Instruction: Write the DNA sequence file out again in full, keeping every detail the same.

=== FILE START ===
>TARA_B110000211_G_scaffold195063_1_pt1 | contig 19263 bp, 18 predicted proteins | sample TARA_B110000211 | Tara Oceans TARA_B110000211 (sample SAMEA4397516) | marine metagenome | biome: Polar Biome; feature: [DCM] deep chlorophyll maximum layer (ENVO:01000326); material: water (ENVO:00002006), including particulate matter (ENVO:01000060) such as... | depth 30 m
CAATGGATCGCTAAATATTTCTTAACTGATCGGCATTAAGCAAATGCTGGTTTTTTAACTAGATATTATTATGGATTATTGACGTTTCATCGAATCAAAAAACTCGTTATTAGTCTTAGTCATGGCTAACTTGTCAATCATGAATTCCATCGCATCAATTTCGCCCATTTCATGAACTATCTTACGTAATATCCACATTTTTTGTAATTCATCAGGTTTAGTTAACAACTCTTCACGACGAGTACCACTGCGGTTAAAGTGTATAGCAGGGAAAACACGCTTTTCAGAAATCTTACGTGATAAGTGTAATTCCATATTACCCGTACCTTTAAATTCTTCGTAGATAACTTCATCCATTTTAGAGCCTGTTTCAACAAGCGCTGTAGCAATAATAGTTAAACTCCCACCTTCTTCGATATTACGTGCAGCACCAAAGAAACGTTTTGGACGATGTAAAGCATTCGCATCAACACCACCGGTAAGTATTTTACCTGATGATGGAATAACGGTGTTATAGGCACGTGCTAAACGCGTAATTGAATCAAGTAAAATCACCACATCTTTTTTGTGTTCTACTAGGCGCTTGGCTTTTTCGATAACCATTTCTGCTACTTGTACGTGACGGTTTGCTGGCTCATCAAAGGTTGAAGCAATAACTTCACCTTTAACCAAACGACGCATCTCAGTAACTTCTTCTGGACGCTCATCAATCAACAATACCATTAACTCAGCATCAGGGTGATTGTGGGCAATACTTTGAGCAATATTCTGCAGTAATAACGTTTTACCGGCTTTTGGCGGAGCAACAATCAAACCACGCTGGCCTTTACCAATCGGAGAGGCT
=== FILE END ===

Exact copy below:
>TARA_B110000211_G_scaffold195063_1_pt1 | contig 19263 bp, 18 predicted proteins | sample TARA_B110000211 | Tara Oceans TARA_B110000211 (sample SAMEA4397516) | marine metagenome | biome: Polar Biome; feature: [DCM] deep chlorophyll maximum layer (ENVO:01000326); material: water (ENVO:00002006), including particulate matter (ENVO:01000060) such as... | depth 30 m
CAATGGATCGCTAAATATTTCTTAACTGATCGGCATTAAGCAAATGCTGGTTTTTTAACTAGATATTATTATGGATTATTGACGTTTCATCGAATCAAAAAACTCGTTATTAGTCTTAGTCATGGCTAACTTGTCAATCATGAATTCCATCGCATCAATTTCGCCCATTTCATGAACTATCTTACGTAATATCCACATTTTTTGTAATTCATCAGGTTTAGTTAACAACTCTTCACGACGAGTACCACTGCGGTTAAAGTGTATAGCAGGGAAAACACGCTTTTCAGAAATCTTACGTGATAAGTGTAATTCCATATTACCCGTACCTTTAAATTCTTCGTAGATAACTTCATCCATTTTAGAGCCTGTTTCAACAAGCGCTGTAGCAATAATAGTTAAACTCCCACCTTCTTCGATATTACGTGCAGCACCAAAGAAACGTTTTGGACGATGTAAAGCATTCGCATCAACACCACCGGTAAGTATTTTACCTGATGATGGAATAACGGTGTTATAGGCACGTGCTAAACGCGTAATTGAATCAAGTAAAATCACCACATCTTTTTTGTGTTCTACTAGGCGCTTGGCTTTTTCGATAACCATTTCTGCTACTTGTACGTGACGGTTTGCTGGCTCATCAAAGGTTGAAGCAATAACTTCACCTTTAACCAAACGACGCATCTCAGTAACTTCTTCTGGACGCTCATCAATCAACAATACCATTAACTCAGCATCAGGGTGATTGTGGGCAATACTTTGAGCAATATTCTGCAGTAATAACGTTTTACCGGCTTTTGGCGGAGCAACAATCAAACCACGCTGGCCTTTACCAATCGGAGAGGCT